How to Handle Sexual Harassment Complaints: A Primer for Small Businesses

Our owner, Deanna Arnold, contributed to this article published in on January 9, 2018:

Recent sexual harassment complaints out of Hollywood, such as allegations against Harvey Weinstein, have prompted many businesses to reevaluate how these situations should be handled in the workplace. If you don’t have an HR department, handling these incidents can be even more difficult. Employees may not know who to turn to if they are harassed on the job.

Find out how small business owners can manage sexual harassment complaints and hopefully avoid lawsuits.

How to Handle Sexual Harassment in the Workplace

  1. Create a clear anti-harassment policy. You may be able to stop harassment from happening in the first place by drafting a strong anti-harassment policy, says Phillip Maltin, an attorney specializing in labor and employment at Raines Feldman LLP. The policy should clearly state that sexual harassment will not be tolerated, and any complaints will be thoroughly investigated.Maltin recommends you give this policy to employees at the time of hire. You should also explain how employees should report sexual harassment and to whom. Maltin recommends posting the policy in a prominent place, such as the employee lunchroom.Read “4 Important Things Most Small Businesses Forget When Training Employees” for more workplace training tips.
  1. Take all allegations seriously. If an employee reports that a coworker sexually harassed them, acknowledge their experience and reassure them you will investigate immediately, says Rhian Sharp, president and CEO of Sharp Medical Recruiting and HR Consulting. Make sure the employee knows they will not face retaliation for coming forward.
  2. Interview those involved, and document everything. During the initial conversation with the accuser, get as much information as you can regarding the alleged incident(s). Sharp suggests you ask for specifics, including the day, time, whether there were witnesses, and how many times these incidents occurred.Deanna Arnold, president and owner of Employers Advantage LLC, suggests you act quickly and take notes.
  1. Interview witnesses and the accused. Ask employees who may have witnessed the incident open-ended questions to determine what they saw. Talk to the person accused of harassment, too. Notify them about the allegations, and ask for their version of events. Treat them with the same respect as the accuser, and document what they tell you.
  2. Review the information and come to a decision. Once you have completed your investigation, review your notes and determine whether or not you believe sexual harassment occurred. If possible, discuss the matter with a colleague to get their insight.No matter your findings, it’s important to circle back with both the accuser and the accused to let them know your decision. Then take appropriate action, which could include disciplining or even firing the perpetrator if you found that sexual harassment did occur.
  1. Consider hiring a professional. Investigating sexual harassment allegations can be tough for any business owner, but especially if your business is small enough that your employees feel more like a family than coworkers. It might make sense to consider hiring a professional, such as an HR services provider or employment attorney, says Mirande Valbrune, an employee relations and compliance professional.”Assuming that this complaint is still internal, my strongest advice to small businesses faced with this situation is to invest in an HR consultant or employment attorney to investigate the complaint,” says Valbrune. “A poorly conducted investigation may actually exacerbate the problem, rather than limit legal exposure and monetary risk.”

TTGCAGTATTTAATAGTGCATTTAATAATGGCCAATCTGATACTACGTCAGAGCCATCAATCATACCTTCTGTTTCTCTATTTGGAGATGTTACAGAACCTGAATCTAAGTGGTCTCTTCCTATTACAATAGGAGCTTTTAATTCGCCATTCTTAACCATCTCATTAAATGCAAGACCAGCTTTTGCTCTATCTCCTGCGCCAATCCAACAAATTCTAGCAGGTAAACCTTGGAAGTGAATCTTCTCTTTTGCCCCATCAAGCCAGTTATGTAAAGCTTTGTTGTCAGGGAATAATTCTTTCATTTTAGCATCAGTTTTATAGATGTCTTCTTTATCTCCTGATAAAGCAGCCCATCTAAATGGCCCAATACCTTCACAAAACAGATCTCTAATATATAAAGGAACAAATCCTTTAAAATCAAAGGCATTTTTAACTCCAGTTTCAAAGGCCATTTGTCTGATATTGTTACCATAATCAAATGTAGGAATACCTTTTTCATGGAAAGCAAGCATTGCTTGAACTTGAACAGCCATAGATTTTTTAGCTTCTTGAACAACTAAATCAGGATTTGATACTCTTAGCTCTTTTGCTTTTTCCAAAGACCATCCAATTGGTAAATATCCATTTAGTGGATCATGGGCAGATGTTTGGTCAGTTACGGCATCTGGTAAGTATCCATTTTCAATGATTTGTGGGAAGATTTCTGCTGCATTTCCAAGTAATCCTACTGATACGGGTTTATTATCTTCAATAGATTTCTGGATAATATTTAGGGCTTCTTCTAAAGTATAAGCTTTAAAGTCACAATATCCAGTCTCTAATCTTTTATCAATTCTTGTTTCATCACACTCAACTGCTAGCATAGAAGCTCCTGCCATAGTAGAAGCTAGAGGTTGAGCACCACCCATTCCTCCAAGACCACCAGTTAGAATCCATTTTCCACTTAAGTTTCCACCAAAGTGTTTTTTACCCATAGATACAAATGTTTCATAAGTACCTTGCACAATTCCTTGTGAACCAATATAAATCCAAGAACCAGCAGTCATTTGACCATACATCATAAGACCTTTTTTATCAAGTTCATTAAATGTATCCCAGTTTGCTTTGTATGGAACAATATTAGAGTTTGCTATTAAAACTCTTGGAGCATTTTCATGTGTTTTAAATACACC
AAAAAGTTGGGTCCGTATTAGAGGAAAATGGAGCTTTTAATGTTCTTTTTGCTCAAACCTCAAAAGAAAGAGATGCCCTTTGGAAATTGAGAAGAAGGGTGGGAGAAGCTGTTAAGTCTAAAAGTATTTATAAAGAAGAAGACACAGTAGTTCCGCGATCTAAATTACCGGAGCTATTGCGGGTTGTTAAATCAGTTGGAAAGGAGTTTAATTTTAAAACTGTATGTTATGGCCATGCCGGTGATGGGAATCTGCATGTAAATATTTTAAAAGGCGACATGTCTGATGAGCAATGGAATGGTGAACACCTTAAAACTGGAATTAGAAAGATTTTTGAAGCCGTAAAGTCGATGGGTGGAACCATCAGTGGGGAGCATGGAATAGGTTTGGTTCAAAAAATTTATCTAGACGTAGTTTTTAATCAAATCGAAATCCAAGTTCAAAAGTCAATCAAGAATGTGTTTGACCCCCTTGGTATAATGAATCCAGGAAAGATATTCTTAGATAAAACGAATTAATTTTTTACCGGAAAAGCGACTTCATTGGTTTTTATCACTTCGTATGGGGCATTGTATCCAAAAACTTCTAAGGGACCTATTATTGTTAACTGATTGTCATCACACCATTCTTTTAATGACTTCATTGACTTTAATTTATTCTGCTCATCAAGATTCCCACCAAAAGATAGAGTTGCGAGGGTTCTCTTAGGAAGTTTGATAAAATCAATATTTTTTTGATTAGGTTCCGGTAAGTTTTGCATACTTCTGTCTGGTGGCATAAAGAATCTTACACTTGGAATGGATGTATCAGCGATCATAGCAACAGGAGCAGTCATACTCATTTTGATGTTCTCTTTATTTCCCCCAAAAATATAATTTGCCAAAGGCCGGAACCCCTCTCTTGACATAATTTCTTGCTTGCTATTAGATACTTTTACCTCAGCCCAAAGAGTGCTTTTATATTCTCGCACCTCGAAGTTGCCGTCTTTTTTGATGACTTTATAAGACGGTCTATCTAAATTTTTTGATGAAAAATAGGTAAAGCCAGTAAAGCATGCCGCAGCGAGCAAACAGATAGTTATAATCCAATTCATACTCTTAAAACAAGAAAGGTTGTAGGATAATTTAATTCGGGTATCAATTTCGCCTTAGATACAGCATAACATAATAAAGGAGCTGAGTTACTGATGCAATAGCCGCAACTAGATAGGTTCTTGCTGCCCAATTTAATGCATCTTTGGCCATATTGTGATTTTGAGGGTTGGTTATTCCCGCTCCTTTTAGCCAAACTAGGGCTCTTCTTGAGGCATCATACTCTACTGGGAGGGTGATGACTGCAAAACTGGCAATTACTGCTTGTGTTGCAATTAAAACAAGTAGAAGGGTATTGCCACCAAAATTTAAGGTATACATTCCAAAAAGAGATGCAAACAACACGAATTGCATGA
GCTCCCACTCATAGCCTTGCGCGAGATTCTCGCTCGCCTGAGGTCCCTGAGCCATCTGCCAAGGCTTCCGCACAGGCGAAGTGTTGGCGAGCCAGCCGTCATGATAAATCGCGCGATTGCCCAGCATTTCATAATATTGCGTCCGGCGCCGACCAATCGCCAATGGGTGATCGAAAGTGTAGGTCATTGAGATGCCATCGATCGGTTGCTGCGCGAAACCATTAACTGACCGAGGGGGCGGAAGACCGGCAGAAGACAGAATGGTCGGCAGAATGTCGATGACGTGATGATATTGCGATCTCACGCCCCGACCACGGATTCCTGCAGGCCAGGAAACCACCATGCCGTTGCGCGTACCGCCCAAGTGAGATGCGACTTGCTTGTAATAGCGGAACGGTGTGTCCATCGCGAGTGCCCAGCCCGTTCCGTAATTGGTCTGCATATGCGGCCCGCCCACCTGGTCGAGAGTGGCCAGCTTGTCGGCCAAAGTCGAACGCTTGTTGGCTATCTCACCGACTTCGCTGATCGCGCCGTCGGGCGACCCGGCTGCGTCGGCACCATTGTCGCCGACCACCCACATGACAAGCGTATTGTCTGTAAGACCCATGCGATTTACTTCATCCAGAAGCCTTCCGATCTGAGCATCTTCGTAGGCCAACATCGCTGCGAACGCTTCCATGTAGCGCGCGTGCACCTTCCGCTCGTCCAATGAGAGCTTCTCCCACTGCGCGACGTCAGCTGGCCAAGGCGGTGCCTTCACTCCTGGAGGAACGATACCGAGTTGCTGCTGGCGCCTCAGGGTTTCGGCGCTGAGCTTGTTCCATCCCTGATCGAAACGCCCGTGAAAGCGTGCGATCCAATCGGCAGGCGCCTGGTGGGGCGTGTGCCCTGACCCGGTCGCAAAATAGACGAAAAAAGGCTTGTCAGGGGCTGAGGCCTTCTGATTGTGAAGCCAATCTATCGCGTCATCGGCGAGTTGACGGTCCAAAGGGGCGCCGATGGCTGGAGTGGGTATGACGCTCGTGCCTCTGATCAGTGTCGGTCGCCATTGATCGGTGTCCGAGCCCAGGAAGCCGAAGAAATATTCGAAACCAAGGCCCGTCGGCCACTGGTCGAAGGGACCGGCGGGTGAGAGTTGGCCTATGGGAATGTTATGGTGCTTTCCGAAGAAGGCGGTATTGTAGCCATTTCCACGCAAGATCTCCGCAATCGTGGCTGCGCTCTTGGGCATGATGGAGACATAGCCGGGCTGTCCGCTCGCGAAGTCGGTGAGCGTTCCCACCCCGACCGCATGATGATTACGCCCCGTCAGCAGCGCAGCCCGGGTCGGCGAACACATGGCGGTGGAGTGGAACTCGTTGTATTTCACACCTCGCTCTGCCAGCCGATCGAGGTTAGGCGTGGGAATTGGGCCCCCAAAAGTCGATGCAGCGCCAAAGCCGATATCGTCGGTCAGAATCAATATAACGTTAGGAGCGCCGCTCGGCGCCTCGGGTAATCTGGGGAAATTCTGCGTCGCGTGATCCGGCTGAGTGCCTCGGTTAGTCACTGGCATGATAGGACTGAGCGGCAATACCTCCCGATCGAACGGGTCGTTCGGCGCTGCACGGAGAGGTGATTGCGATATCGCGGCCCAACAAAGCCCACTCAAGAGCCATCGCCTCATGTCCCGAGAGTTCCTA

If you are sued over how your business handled a sexual harassment complaint, Employment Practices Liability Insurance (EPLI) can help pay for your legal expenses. You can learn more about how EPLI can help protect your business in “Employment Practices Liability Insurance (EPLI): What Small Businesses Should Know.”

About the Contributors

Deanna Arnold is the president and owner of Employers Advantage LLC and provides outsourced human resources support and services to small businesses. She has more than 15 years of experience working in human resources in a variety of industries. Employers Advantage LLC celebrated their seventh year in business in 2017.

Phillip Maltin is an expert in employment law and a partner at Los Angeles-based Raines Feldman. He is a veteran litigator and trial lawyer, and a member of both the Labor & Employment and Business Litigation practice groups of Raines Feldman.

Rhian Sharp is the founder and CEO of Sharp Medical Recruiting and Consulting. Rhian has been an HR leader for almost 20 years and a healthcare leader for more than 16 years, working with industry-leading companies like McKesson and Gentiva. In 2009, Rhian was named the first HR director for a newly-created state agency consisting of the seven behavioral health hospitals in the state of Georgia.

Mirande Valbrune is an employee relations and compliance (ER) professional with an employment law background. She has more than 15 years of experience, with a majority spent in senior roles. She holds degrees from two Ivy League institutions that are renowned for their employment law programs. She possesses the ability to deliver value-added, creative solutions that are business-aligned, while balancing the needs of stakeholders and mitigating risk.